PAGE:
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The Smell of it.

I have never been a fan of deodorizers – air fresheners, scented candles, plug-ins, that kind of thing.  They never seemed genuine to me.  Why fill the room with volatile compounds that trick my olfactories into thinking the room is clean when I could, well, clean.     

Then I got pets.  And now I do more malodorous molecule masking then a tester at a Fabreze factory.       

But whenever I use sprays, or diffusers, or apple-cinnamon scented whole-house bombs I am curious about what I am releasing into the air.  It took awhile, but I finally found a deodorizer with the ingredients listed on the bottle.  I can see why they aren’t typically listed.  Ethyl Methylphenylglycidate doesn’t exactly conjure images of freshly laundered linens.   

Most of the ingredients are esters.  They can be identified by their –ate ending (as in the example above).  Esters are known in the chemical world for their good scents (ha!).  There is something about a carbon bound to two oxygens, tucked into a chain of other carbons that makes our olfactory glands sing.       

When I was an undergraduate at the University of Florida I worked in the Organic Chemistry Lab stockroom.  This was a great gig.  I had a perch near a window that looked out over the lab.  From this vantage point I could watch lab drama unfold - ether irrupting into flames, graduate students bursting into tears, Type A’s exploding over lost points.  And every semester there were the unabashedly inept students.  They would shuffle to the window and hand in an oily, yellow final produce.  “Uh, you were supposed to synthesize a fine white powder.”  They would just shrug and walk back to their bench; they didn’t care.   I hate to brag, but it was a pretty glamorous job.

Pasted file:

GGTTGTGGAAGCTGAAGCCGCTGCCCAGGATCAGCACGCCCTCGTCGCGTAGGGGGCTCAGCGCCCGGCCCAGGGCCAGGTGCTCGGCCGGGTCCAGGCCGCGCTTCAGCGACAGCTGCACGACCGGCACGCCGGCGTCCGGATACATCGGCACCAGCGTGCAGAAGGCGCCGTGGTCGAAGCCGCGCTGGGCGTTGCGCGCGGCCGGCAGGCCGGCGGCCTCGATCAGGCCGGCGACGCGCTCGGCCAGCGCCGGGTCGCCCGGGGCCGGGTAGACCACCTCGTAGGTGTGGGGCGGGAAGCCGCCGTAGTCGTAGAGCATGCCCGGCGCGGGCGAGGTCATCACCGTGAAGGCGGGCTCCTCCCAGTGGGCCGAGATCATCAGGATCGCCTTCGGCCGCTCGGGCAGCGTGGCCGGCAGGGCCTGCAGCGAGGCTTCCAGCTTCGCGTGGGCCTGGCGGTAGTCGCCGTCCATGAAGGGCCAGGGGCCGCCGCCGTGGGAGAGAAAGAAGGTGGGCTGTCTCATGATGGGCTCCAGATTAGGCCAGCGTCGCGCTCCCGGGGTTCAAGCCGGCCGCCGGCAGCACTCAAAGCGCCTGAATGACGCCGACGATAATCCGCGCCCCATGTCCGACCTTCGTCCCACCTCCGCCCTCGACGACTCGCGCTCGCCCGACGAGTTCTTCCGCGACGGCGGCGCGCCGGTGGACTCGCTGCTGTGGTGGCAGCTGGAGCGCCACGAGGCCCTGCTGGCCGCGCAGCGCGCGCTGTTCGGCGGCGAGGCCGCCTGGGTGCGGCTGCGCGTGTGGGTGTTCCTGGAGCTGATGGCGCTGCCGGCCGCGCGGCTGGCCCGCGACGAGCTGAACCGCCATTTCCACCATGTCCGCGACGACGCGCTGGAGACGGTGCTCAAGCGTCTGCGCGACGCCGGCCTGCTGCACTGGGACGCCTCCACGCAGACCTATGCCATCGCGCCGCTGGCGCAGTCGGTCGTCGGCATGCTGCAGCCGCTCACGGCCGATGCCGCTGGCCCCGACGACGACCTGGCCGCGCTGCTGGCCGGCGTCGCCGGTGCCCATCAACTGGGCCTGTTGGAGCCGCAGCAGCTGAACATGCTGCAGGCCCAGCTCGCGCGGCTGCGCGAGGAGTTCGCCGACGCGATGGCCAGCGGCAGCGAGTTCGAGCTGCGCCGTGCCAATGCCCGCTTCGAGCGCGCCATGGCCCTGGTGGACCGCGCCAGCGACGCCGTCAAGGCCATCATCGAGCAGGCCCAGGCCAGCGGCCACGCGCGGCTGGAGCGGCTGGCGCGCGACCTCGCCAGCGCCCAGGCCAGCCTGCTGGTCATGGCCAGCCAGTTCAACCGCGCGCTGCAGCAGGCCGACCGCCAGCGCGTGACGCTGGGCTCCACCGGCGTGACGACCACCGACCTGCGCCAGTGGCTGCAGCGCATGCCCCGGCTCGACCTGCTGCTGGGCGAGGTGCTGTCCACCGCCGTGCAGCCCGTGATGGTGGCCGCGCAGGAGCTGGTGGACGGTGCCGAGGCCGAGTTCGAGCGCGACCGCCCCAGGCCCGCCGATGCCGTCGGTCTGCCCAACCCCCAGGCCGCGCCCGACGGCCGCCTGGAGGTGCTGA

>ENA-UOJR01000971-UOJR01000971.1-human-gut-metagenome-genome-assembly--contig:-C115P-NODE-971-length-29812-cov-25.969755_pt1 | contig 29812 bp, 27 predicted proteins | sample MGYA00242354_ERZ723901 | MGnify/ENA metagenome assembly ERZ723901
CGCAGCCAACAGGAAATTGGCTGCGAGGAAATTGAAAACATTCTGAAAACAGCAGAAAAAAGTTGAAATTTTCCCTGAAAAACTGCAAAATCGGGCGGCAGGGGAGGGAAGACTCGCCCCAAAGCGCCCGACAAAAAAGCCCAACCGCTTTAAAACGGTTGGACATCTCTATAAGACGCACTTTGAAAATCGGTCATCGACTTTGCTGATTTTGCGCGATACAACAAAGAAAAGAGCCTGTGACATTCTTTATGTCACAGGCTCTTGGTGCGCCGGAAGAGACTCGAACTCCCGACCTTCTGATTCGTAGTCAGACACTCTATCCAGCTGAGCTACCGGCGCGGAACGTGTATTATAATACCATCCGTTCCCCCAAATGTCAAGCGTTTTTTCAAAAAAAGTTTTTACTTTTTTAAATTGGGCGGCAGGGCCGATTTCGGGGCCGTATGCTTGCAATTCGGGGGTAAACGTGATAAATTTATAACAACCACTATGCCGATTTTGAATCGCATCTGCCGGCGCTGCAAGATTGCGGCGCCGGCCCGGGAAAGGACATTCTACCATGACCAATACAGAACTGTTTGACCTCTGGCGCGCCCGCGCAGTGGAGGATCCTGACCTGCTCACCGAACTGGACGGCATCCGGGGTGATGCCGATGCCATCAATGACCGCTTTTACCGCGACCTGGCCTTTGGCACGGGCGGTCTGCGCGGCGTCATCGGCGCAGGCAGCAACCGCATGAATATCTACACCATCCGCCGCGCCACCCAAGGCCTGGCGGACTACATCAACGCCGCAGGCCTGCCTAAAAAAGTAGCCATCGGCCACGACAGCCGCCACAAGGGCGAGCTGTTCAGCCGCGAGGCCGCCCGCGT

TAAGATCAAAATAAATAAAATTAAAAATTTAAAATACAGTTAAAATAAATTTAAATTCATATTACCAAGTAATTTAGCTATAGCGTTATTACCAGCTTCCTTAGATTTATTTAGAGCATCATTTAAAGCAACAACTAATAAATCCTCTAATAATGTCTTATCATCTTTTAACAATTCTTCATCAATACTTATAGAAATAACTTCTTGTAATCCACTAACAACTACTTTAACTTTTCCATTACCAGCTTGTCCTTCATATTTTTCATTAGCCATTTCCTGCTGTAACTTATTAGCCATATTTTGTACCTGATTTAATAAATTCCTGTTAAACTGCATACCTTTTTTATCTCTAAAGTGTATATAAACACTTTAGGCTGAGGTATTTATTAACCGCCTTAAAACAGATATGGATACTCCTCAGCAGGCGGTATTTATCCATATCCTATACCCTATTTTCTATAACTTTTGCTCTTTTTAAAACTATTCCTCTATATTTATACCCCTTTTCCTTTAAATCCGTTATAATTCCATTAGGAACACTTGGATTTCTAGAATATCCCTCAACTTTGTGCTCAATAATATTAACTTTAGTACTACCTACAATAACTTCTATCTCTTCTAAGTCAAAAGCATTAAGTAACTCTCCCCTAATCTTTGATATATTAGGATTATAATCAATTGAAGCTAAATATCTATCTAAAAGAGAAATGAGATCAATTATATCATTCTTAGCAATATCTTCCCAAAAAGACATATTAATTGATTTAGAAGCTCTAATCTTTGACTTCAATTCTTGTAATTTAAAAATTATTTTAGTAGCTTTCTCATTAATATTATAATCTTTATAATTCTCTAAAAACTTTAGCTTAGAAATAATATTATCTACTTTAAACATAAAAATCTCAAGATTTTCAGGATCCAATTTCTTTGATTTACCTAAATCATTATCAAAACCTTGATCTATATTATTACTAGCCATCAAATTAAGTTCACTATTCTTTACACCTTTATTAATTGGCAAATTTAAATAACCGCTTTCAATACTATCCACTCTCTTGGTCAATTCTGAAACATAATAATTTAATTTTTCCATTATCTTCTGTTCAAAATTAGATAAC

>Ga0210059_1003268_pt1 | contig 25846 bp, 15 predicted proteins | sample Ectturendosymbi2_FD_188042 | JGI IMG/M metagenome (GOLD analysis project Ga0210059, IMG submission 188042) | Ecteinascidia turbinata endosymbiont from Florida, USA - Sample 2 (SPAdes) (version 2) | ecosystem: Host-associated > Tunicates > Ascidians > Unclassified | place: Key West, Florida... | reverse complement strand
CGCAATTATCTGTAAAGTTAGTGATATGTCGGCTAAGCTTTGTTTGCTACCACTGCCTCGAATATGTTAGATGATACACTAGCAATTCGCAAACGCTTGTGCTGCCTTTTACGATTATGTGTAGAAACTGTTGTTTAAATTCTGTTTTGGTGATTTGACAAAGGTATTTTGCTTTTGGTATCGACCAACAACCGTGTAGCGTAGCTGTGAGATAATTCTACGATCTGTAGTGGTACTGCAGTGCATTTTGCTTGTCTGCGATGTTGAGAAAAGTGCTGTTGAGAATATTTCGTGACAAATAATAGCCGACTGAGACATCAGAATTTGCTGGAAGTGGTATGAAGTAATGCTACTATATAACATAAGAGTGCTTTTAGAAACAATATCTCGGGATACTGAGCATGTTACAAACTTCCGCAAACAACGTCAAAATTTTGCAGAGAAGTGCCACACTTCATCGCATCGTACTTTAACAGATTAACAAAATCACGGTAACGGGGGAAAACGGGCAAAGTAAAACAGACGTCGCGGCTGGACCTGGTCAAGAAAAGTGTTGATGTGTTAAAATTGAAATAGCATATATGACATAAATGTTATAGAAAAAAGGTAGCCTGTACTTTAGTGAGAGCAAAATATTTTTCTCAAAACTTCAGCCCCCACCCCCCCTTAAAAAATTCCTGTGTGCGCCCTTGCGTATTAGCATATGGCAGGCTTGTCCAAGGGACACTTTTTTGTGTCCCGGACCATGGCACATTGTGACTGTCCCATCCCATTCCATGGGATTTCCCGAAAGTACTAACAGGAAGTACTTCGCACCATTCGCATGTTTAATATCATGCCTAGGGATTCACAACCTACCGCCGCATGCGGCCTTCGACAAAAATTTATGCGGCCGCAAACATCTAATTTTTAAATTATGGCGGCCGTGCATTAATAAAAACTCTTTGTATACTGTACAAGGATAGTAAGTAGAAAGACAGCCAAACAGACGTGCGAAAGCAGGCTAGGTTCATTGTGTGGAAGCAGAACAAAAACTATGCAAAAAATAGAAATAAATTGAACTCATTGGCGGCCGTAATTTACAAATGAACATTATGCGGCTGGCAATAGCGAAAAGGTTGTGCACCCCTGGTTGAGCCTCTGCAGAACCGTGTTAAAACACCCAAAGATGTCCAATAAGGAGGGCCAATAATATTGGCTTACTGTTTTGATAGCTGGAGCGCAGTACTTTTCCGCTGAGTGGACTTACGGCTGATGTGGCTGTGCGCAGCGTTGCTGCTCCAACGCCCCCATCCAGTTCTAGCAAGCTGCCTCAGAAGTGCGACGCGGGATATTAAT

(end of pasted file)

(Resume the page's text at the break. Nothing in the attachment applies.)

I was also responsible for preparing all of the solutions students needed during their lab.  One preparation that I dreaded was for the Esterification Lab.  The organic student had to distill an impure acid and then react the pure acid with an alcohol to convert it into an ester.  Esters are lovely smelling compounds – bananas, pears, pineapple.  The weak acids esters are derived from are not!  You know how awful vinegar (acetic acid) smells when you open a bottle in your kitchen.  You can smell it from all the way across your house.  “Who opened the vinegar?  Close that bottle, it reeks!”  The acids I had to prep made acetic acid smell like bubble bath. 

Whenever it was time to prepare these acids I made sure it didn’t occur on my shift.  I cleaned all of the balances, restocked all the lab supplies, buffed the floors, anything to avoid the job.  Except one time when I was not so crafty and I got stuck preparing and dispensing the worst two of all the smelly acids – valeric acid and butyric acid.  In the literature Valeric is described as having a strong pungent, sweaty smell.  Butyric is used to take down whaling ships.  I kid you not.  Here is a link to prove it.

I sat at a ventilation hood for four hours dispensing these horrible smelling substances, completely losing track of time.  I also must have had the sash up a bit too high and apparently my olfactories were fried because I left the stockroom unaware of my own stench. 

I walked out into the night air and across to a different building where I joined some fellow chemistry students.  The students immediately began to question the source of a particularly foul odor.  Since it had arrived at the exact same instant I had, it was not difficult to determine its origin.     

These students did not have the same elite-behind-the-scenes stockroom job that I did so I could not convince them that it was the chemicals I was using in the lab.  All I could do was walk away, leaving a sweaty, puke smell in my wake (the smell that is mostly likely connected to their memory of me to this day).   I believe it is this experience that has left me so sensitive to volatile compounds – pleasant or otherwise – floating through my living space.  

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